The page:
Focus upon the first sentence of each paragraph, which is the most important. The main topic of the paragraph is usually there.
Once you’ve read the first sentence in the paragraph, you have a general idea about what each paragraph will be about. As you read the questions, try to determine which paragraph will have the answer. Paragraphs have a concise topic. The answer should either obviously be there or obviously not. It will save time if you can jump straight to the paragraph, so try to remember what you learned from the first sentences.
Example: The first paragraph is about poets; the second is about poetry. If a question asks about poetry, where will the answer be? The second paragraph.
The main idea of a passage is typically spread across all or most of its paragraphs. Whereas the main idea of a paragraph may be completely different than the main idea of the very next paragraph, a main idea for a passage affects all of the paragraphs in one form or another.
Example: What is the main idea of the passage?
For each answer choice, try to see how many paragraphs are related. It can help to count how many sentences are affected by each choice, but it is best to see how many paragraphs are affected by the choice. Typically the answer choices will include incorrect choices that are main ideas of individual paragraphs, but not the entire passage. That is why it is crucial to choose ideas that are supported by the most paragraphs possible.
Some choices can quickly be eliminated. “Andy Warhol lived there.” Is Andy Warhol even mentioned in the article? If not, quickly eliminate it.
When trying to answer a question such as “the passage indicates all of the following EXCEPT” quickly skim the paragraph searching for references to each choice. If the reference exists, scratch it off as a choice. Similar choices may be crossed off simultaneously if they are close enough.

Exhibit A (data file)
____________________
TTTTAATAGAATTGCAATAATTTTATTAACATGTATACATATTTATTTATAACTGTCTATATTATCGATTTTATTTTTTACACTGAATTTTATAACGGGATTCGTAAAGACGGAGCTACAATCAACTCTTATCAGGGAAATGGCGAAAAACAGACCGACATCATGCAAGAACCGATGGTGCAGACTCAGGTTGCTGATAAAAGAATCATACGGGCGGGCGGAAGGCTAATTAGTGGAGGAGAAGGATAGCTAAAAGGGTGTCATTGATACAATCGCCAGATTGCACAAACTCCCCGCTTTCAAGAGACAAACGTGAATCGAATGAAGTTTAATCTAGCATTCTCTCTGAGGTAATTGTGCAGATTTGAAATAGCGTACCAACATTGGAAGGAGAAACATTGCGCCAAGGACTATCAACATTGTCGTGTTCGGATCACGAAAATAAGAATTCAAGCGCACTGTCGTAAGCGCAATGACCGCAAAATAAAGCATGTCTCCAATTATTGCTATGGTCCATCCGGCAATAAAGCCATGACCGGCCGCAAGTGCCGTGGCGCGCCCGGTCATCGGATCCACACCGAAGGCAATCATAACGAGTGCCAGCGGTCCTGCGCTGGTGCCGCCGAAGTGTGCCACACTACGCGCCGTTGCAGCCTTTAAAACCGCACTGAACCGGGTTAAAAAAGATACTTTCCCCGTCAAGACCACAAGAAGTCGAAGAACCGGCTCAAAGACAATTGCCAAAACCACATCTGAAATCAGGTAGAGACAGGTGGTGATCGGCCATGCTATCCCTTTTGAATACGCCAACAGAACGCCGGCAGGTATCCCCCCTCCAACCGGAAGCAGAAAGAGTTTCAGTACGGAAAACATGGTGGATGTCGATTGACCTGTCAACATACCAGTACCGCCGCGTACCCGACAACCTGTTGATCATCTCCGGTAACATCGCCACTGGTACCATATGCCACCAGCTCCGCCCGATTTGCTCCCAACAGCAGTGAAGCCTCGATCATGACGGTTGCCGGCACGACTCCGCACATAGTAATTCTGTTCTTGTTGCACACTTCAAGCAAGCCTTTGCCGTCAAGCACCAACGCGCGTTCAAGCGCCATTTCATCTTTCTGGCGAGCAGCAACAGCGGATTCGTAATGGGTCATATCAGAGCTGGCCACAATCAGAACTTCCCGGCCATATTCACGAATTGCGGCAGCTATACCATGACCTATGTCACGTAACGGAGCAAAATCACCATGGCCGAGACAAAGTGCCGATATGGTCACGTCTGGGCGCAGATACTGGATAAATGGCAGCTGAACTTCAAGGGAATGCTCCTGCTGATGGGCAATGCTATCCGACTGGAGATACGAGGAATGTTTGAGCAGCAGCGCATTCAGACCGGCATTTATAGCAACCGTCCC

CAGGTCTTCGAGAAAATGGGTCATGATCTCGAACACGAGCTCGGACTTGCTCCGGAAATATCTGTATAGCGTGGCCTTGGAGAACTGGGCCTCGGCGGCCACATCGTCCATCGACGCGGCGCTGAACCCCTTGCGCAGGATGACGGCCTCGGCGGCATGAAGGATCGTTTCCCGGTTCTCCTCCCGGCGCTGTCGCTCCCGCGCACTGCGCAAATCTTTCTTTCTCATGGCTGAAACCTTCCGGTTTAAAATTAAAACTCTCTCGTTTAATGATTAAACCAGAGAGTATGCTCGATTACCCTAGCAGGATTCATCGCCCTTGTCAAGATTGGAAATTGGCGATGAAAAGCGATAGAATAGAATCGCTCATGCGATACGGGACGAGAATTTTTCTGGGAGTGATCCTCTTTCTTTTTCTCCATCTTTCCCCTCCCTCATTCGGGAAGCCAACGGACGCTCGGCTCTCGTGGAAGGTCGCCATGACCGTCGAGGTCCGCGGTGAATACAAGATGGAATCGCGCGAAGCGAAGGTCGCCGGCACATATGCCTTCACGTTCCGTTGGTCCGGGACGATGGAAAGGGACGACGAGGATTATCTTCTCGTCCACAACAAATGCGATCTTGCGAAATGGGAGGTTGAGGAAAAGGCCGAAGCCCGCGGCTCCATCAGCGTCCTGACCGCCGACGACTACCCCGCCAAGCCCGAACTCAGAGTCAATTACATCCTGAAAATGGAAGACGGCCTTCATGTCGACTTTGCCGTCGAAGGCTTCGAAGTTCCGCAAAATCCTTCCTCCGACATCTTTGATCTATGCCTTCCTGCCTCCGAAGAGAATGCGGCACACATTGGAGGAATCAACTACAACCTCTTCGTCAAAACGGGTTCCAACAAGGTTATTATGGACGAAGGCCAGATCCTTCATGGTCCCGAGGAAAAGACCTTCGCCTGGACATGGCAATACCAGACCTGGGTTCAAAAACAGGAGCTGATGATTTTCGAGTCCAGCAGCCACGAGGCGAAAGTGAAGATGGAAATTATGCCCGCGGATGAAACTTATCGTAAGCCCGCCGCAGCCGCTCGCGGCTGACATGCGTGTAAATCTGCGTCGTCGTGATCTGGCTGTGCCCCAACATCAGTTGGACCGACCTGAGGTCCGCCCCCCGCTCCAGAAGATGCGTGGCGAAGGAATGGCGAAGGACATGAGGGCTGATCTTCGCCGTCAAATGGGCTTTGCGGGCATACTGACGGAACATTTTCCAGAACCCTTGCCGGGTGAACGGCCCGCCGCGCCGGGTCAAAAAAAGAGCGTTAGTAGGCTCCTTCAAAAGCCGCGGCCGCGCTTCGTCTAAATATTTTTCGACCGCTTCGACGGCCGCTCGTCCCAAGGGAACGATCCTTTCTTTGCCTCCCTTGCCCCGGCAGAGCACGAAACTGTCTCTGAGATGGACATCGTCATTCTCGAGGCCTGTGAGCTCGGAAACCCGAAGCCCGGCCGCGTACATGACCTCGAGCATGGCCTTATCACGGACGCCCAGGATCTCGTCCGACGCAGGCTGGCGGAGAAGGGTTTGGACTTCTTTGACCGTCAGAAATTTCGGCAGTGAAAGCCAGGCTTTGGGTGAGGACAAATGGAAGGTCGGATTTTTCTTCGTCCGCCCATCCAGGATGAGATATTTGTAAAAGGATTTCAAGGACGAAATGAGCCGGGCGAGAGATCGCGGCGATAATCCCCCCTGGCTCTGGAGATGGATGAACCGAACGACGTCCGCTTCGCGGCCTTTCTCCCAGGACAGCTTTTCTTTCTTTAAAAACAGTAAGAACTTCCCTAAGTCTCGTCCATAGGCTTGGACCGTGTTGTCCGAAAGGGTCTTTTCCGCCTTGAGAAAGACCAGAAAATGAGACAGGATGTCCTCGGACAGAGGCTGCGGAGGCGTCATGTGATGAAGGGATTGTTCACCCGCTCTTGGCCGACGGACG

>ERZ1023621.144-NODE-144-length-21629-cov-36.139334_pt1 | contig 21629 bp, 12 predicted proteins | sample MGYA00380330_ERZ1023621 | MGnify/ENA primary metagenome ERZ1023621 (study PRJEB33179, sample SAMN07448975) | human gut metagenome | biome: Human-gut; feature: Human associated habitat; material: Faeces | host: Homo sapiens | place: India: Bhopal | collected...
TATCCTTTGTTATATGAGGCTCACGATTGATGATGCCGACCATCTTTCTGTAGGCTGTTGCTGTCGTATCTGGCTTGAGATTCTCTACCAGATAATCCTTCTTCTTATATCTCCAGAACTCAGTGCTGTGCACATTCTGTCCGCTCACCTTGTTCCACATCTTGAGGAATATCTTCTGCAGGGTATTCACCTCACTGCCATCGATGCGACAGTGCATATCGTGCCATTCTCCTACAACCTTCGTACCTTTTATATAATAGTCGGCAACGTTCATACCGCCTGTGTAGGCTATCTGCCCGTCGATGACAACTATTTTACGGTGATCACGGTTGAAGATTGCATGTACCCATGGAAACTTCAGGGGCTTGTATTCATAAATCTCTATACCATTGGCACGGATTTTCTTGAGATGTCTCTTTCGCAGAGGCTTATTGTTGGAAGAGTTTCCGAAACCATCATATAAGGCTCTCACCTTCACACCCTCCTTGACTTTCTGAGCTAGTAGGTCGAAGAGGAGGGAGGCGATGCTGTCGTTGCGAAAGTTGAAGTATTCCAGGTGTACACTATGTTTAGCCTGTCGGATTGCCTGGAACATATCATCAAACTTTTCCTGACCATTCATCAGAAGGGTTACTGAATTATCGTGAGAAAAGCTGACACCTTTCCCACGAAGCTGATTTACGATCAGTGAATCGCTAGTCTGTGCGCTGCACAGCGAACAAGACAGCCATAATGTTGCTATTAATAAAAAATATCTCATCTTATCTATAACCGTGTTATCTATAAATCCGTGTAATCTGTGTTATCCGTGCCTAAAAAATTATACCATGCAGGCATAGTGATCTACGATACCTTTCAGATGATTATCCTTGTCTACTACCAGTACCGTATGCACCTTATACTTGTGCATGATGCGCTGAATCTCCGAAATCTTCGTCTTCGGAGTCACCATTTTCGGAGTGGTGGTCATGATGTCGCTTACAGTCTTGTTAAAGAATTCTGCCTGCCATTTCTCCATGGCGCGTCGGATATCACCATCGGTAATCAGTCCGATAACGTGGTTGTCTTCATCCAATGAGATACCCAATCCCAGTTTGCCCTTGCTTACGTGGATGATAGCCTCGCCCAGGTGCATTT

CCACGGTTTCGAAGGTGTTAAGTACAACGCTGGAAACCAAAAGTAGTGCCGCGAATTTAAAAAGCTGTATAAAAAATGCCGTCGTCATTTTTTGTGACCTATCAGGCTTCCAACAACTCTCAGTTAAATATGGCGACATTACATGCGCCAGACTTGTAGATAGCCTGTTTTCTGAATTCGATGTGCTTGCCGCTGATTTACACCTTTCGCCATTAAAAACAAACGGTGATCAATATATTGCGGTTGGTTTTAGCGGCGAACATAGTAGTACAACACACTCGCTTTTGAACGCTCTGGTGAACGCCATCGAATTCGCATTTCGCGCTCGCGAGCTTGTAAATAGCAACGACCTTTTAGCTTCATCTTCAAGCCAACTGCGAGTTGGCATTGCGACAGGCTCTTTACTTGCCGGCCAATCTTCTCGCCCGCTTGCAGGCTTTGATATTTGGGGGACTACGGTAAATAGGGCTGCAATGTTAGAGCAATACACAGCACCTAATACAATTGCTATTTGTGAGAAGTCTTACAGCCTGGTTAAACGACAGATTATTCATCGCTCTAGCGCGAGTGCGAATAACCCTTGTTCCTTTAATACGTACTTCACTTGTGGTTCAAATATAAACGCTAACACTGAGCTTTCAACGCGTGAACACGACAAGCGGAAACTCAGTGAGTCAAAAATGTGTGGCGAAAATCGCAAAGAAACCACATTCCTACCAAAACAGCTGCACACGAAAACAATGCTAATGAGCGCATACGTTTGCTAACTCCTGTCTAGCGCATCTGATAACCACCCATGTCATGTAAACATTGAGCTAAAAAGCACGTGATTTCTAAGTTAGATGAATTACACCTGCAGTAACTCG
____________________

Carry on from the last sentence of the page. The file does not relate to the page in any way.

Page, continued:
In choices that ask you to choose “which answer choice does NOT describe?” or “all of the following answer choices are identifiable characteristics, EXCEPT which?” look for answers that are similarly worded. Since only one answer can be correct, if there are two answers that appear to mean the same thing, they must BOTH be incorrect, and can be eliminated.
A.) changing values and attitudes
B.) a large population of mobile or uprooted people
These answer choices are similar; they both describe a fluid culture. Because of their similarity, they can be linked together. Since the answer can have only one choice, they can also be eliminated together.
Look for contextual clues. An answer can be right but not correct. The contextual clues will help you find the answer that is most right and is correct. Understand the context in which a phrase is stated.
When asked for the implied meaning of a statement made in the passage, immediately go find the statement and read the context it was made in. Also, look for an answer choice that has a similar phrase to the statement in question.
Example: In the passage, what is implied by the phrase “Churches have become more or less part of the furniture”?
Find an answer choice that is similar or describes the phrase “part of the furniture” as that is the key phrase in the question. “Part of the furniture” is a saying that means something is fixed, immovable, or set in their ways. Those are all similar ways of saying “part of the furniture.” As such, the correct answer choice will probably include a similar rewording of the expression.
Example: Why was John described as “morally desperate”.
The answer will probably have some sort of definition of morals in it. “Morals” refers to a code of right and wrong behavior, so the correct answer choice will likely have words that mean something like that.